EU tries to bully 98 UK scientists with letter threatening to withdraw £145m funds

Lord Frost gives update on UK’s participation in Horizon Europe

We use your sign-up to provide content in ways you’ve consented to and to improve our understanding of you. This may include adverts from us and 3rd parties based on our understanding. You can unsubscribe at any time. More info

The ERC has demanded that the British experts, who had been approved for €172million (£145million) in grants, will not receive the promised money should the UK not re-join Horizon Europe. Horizon Europe is the EU’s £80billion flagship research and development (R&D) programme that Britain was supposed to contribute £15billion towards. It would have let British scientists and academics access that pool of funding and collaborate with EU partners on important projects.

But the EU Commissioner Mariya Gabriel has made clear that the UK cannot participate until the Brexit row over the Northern Ireland protocol gets smoothed over.

Now, there are fears that if Foreign Secretary Liz Truss cannot reach an agreement, Britain will not get associated member status and its scientists will never be able to access the money they were promised.

This, they say, is a punishment from the EU, with warnings it will hurt British research culture for “years to come”.

Professor Ethan Ilzetzki, from the London School of Economics, told the Guardian that getting an ERC grant is a “badge of honour” and a sign of “world-class leading research”.

He added: “Higher education institutions on the continent are salivating at the prospect of poaching this talent … higher education will be hurt for years to come if this isn’t resolved.”

Payam Gammage, from the Beatson Institute at Glasgow University, said: “It is a strange choice for the EU. The UK isn’t going to notice it immediately.

“It will take a long time to have any impact. All that happens is a bunch of scientists have a lot of opportunities taken away, or their lives just made a lot more difficult. We’re the only victims.”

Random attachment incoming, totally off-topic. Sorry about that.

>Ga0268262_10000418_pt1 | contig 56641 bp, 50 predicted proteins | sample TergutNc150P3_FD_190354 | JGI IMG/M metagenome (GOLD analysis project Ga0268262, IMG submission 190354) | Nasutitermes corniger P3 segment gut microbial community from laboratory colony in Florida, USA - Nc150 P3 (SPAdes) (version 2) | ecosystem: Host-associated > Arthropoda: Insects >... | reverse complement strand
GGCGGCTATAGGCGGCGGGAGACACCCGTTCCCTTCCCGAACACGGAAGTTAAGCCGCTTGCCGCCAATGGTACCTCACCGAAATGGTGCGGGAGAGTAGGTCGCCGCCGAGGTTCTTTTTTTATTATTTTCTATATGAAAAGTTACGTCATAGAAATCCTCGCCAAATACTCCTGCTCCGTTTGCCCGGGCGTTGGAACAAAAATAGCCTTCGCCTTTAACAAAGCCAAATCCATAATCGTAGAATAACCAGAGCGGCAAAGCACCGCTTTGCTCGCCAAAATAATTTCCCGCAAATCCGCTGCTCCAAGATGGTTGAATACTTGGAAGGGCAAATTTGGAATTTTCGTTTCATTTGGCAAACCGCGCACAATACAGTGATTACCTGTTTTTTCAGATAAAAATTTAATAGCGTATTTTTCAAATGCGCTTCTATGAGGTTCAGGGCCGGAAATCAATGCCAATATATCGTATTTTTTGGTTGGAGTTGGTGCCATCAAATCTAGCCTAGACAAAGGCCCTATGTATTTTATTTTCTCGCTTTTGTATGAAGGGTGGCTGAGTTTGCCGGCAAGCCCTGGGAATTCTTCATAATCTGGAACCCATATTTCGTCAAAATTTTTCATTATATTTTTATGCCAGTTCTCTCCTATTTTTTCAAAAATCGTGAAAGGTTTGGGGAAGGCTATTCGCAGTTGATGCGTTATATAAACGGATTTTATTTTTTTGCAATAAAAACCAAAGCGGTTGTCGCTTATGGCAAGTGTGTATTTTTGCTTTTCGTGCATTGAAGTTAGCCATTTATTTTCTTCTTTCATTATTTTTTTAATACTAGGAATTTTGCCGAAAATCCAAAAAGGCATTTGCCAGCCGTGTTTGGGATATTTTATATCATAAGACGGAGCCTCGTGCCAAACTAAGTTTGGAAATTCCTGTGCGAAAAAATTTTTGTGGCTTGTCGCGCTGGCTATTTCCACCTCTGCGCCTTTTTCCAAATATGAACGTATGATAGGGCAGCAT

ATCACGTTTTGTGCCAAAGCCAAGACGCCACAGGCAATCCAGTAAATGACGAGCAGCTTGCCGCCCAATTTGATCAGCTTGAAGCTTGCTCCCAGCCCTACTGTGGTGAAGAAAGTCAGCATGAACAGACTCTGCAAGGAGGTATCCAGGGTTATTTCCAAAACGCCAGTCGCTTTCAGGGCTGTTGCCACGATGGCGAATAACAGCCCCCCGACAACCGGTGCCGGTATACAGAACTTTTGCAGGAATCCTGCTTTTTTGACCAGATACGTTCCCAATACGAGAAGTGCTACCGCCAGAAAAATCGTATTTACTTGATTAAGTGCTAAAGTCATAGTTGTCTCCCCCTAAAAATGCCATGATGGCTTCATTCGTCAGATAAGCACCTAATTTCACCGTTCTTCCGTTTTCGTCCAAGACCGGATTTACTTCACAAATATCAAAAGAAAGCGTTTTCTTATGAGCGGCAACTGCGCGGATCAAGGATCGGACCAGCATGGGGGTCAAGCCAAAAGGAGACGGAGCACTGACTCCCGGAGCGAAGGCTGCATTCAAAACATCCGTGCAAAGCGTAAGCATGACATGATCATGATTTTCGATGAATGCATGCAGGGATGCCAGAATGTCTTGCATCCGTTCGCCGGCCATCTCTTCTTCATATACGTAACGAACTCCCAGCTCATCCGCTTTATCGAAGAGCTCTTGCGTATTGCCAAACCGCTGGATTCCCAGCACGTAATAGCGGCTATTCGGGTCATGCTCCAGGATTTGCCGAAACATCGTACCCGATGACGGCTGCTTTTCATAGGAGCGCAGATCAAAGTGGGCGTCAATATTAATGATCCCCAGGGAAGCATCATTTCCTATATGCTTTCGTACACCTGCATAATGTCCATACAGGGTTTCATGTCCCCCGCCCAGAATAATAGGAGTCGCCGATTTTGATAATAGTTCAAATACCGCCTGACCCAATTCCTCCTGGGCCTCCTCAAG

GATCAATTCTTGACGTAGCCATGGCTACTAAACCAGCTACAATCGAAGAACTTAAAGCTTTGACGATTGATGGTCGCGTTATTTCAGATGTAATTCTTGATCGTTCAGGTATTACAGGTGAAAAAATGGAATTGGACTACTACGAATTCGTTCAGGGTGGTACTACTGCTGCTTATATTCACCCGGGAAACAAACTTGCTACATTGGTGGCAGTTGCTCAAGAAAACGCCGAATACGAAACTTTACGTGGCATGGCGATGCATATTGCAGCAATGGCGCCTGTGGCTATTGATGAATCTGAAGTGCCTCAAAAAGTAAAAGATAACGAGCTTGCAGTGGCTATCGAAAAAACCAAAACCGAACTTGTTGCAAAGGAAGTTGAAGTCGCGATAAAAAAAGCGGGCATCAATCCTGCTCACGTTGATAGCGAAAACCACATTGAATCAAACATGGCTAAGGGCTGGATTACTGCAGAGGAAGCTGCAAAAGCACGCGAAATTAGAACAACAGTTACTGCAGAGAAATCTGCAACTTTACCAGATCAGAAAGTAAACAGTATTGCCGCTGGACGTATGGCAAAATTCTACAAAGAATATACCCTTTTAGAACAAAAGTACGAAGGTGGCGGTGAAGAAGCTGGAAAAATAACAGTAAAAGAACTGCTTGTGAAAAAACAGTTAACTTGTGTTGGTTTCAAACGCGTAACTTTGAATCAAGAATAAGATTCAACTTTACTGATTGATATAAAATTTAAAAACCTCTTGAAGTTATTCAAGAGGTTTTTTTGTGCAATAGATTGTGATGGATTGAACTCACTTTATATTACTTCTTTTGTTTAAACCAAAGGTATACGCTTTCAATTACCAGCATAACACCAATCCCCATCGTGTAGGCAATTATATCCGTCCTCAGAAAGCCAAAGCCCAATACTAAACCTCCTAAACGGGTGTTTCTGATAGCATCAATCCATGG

The ERC is the bloc’s main funding agency for basic research and is a part of the Horizon Europe budget.

And there is another ERC grant that some UK academics could lose out on.

It had promised 150 applicants grants under Horizon’s 2021 work programme, but told them it would replace the UK-based researchers if they do not move to an EU or Horizon-associated country.

An ERC spokesperson said it will have to “reach a bit deeper” into the backup lists, adding that “we are not going to fund bad proposals because of this”.

While research stakeholders expected these kinds of obstacles would come up if no solution was brought about to the ban, the ongoing feud has dragged on longer than many expected.

Thomas Jørgensen, director of policy coordination and foresight at the European University Association (EUA), said: “It’s surprising we came to this point.”

He added: “[The Horizon] part of EU-UK relations is frozen. On the other hand, there is no communication on why.”

Professor Thiemo Fetzer from Warwick University, told the Guardian: “We all had reason to believe that the UK association was just a matter of the UK implementing the free trade agreement.

Bulgaria and Greece break EU ranks with new nuclear plan [REPORT] 
Macron’s grip on Britain’s energy exposed – France to gain billions [REVEAL] 
Xi sparks Taiwan panic as new hypersonic missile launched [INSIGHT]

“Now we are waking up to the reality. It is very devastating.”

But the UK has come up with a grant system of its own though, pledging that those who are denied EU grants can still receive backup funding from the Government via the UK’s financial guarantee scheme.

Science Minister George Freeman has promised that he will let guaranteed replacement funding run until December 2022.

While Mr Gammage did turn down the ERC grant in favour of the UK version, he was not entirely convinced.

He said: “The idea that the UK could replicate the system and apparatus of something like the ERC in the near to medium term is, at best, unrealistic.”

Mr Freeman has another backup plan too.

His “Plan B” may involve the UK teaming up with its Five Eyes partners (Australia, Canada, New Zealand and the US), as well as Japan and elsewhere, instead of partners in Europe.

Speaking to the Science and Technology Committee several months ago, Mr Freeman even agreed that universities in the US, Australia and Asia are of “better quality” than our European partners.

Mr Freeman has also announced that Britain could partner up with the “science and innovation powerhouse” as part of a £6billion backup plan after a visit to Geneva in February.

Source: Read Full Article